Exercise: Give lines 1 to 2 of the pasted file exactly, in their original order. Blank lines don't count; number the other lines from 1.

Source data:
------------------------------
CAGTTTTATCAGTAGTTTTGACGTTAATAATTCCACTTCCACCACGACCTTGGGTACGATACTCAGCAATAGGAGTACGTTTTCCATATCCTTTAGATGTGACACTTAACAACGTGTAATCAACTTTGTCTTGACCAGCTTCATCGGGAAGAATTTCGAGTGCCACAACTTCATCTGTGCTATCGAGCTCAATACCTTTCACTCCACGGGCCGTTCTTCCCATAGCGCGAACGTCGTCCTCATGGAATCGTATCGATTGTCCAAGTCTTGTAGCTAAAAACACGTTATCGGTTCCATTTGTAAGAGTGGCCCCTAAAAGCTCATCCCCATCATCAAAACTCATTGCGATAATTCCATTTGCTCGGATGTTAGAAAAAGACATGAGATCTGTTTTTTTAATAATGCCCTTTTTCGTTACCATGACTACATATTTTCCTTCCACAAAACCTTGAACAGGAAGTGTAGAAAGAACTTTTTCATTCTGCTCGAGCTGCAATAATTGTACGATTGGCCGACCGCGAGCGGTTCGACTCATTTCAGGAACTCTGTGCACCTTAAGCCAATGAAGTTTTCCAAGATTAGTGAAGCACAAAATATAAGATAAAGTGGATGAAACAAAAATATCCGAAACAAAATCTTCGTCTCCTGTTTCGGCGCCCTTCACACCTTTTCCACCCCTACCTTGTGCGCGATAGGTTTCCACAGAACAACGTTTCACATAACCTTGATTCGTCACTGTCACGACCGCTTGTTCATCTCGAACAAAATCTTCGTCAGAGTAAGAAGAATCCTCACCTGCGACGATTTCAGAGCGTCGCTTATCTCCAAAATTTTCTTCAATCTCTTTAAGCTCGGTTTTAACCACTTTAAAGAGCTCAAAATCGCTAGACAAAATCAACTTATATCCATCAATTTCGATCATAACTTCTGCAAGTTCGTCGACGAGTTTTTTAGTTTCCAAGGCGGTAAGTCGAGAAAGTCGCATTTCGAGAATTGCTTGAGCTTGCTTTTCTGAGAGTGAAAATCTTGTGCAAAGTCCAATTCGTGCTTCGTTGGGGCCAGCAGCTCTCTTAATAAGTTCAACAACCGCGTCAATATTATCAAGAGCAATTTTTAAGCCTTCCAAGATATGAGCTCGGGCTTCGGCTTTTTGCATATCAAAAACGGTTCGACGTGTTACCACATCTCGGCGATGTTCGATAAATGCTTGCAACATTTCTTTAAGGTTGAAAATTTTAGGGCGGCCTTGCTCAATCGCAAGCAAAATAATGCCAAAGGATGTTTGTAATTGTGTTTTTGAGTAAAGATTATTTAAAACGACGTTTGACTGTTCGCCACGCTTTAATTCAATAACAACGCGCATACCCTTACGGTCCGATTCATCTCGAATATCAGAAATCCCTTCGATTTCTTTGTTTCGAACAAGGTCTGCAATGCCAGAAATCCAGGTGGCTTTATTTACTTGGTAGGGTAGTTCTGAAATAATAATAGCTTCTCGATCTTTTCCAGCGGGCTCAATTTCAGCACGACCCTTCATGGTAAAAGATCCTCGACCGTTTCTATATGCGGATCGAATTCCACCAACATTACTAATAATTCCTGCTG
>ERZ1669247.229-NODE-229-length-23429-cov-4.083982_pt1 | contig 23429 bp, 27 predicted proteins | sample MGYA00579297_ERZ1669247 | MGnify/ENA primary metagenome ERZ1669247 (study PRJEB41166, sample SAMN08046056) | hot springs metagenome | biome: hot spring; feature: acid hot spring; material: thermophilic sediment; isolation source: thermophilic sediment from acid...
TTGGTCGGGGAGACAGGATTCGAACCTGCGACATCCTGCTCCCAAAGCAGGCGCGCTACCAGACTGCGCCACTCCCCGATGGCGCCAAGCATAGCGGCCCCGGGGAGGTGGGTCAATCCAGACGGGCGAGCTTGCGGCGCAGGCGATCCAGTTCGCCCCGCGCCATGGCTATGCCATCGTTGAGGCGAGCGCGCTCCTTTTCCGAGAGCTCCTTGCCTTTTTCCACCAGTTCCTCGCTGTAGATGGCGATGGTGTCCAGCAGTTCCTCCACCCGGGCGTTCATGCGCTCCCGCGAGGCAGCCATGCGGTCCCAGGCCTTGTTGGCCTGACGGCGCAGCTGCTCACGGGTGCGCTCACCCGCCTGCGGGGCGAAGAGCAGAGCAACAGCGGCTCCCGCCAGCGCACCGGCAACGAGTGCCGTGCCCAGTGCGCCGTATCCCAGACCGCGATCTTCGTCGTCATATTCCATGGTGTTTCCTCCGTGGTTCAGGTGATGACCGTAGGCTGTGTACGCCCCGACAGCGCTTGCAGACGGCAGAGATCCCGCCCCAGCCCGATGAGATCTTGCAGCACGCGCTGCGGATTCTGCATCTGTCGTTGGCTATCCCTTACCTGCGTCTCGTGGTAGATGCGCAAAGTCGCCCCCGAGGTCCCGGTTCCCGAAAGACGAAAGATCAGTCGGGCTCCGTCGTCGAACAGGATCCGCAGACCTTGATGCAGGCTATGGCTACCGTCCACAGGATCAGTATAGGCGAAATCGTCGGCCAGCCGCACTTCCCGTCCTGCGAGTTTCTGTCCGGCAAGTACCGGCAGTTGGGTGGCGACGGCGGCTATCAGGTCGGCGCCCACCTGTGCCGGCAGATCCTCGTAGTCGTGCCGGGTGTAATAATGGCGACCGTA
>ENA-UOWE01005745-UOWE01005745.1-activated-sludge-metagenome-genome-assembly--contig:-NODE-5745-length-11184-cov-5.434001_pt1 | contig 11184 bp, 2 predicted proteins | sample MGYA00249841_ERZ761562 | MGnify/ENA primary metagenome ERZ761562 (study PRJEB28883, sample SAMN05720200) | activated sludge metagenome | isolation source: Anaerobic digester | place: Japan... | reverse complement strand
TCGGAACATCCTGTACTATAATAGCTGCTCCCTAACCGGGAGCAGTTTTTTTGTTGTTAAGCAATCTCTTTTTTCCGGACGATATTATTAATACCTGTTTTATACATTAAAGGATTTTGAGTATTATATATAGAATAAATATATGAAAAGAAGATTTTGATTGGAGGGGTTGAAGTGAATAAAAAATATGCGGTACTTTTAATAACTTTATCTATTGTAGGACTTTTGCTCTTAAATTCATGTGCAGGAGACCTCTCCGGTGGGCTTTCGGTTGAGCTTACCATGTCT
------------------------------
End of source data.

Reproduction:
CAGTTTTATCAGTAGTTTTGACGTTAATAATTCCACTTCCACCACGACCTTGGGTACGATACTCAGCAATAGGAGTACGTTTTCCATATCCTTTAGATGTGACACTTAACAACGTGTAATCAACTTTGTCTTGACCAGCTTCATCGGGAAGAATTTCGAGTGCCACAACTTCATCTGTGCTATCGAGCTCAATACCTTTCACTCCACGGGCCGTTCTTCCCATAGCGCGAACGTCGTCCTCATGGAATCGTATCGATTGTCCAAGTCTTGTAGCTAAAAACACGTTATCGGTTCCATTTGTAAGAGTGGCCCCTAAAAGCTCATCCCCATCATCAAAACTCATTGCGATAATTCCATTTGCTCGGATGTTAGAAAAAGACATGAGATCTGTTTTTTTAATAATGCCCTTTTTCGTTACCATGACTACATATTTTCCTTCCACAAAACCTTGAACAGGAAGTGTAGAAAGAACTTTTTCATTCTGCTCGAGCTGCAATAATTGTACGATTGGCCGACCGCGAGCGGTTCGACTCATTTCAGGAACTCTGTGCACCTTAAGCCAATGAAGTTTTCCAAGATTAGTGAAGCACAAAATATAAGATAAAGTGGATGAAACAAAAATATCCGAAACAAAATCTTCGTCTCCTGTTTCGGCGCCCTTCACACCTTTTCCACCCCTACCTTGTGCGCGATAGGTTTCCACAGAACAACGTTTCACATAACCTTGATTCGTCACTGTCACGACCGCTTGTTCATCTCGAACAAAATCTTCGTCAGAGTAAGAAGAATCCTCACCTGCGACGATTTCAGAGCGTCGCTTATCTCCAAAATTTTCTTCAATCTCTTTAAGCTCGGTTTTAACCACTTTAAAGAGCTCAAAATCGCTAGACAAAATCAACTTATATCCATCAATTTCGATCATAACTTCTGCAAGTTCGTCGACGAGTTTTTTAGTTTCCAAGGCGGTAAGTCGAGAAAGTCGCATTTCGAGAATTGCTTGAGCTTGCTTTTCTGAGAGTGAAAATCTTGTGCAAAGTCCAATTCGTGCTTCGTTGGGGCCAGCAGCTCTCTTAATAAGTTCAACAACCGCGTCAATATTATCAAGAGCAATTTTTAAGCCTTCCAAGATATGAGCTCGGGCTTCGGCTTTTTGCATATCAAAAACGGTTCGACGTGTTACCACATCTCGGCGATGTTCGATAAATGCTTGCAACATTTCTTTAAGGTTGAAAATTTTAGGGCGGCCTTGCTCAATCGCAAGCAAAATAATGCCAAAGGATGTTTGTAATTGTGTTTTTGAGTAAAGATTATTTAAAACGACGTTTGACTGTTCGCCACGCTTTAATTCAATAACAACGCGCATACCCTTACGGTCCGATTCATCTCGAATATCAGAAATCCCTTCGATTTCTTTGTTTCGAACAAGGTCTGCAATGCCAGAAATCCAGGTGGCTTTATTTACTTGGTAGGGTAGTTCTGAAATAATAATAGCTTCTCGATCTTTTCCAGCGGGCTCAATTTCAGCACGACCCTTCATGGTAAAAGATCCTCGACCGTTTCTATATGCGGATCGAATTCCACCAACATTACTAATAATTCCTGCTG
>ERZ1669247.229-NODE-229-length-23429-cov-4.083982_pt1 | contig 23429 bp, 27 predicted proteins | sample MGYA00579297_ERZ1669247 | MGnify/ENA primary metagenome ERZ1669247 (study PRJEB41166, sample SAMN08046056) | hot springs metagenome | biome: hot spring; feature: acid hot spring; material: thermophilic sediment; isolation source: thermophilic sediment from acid...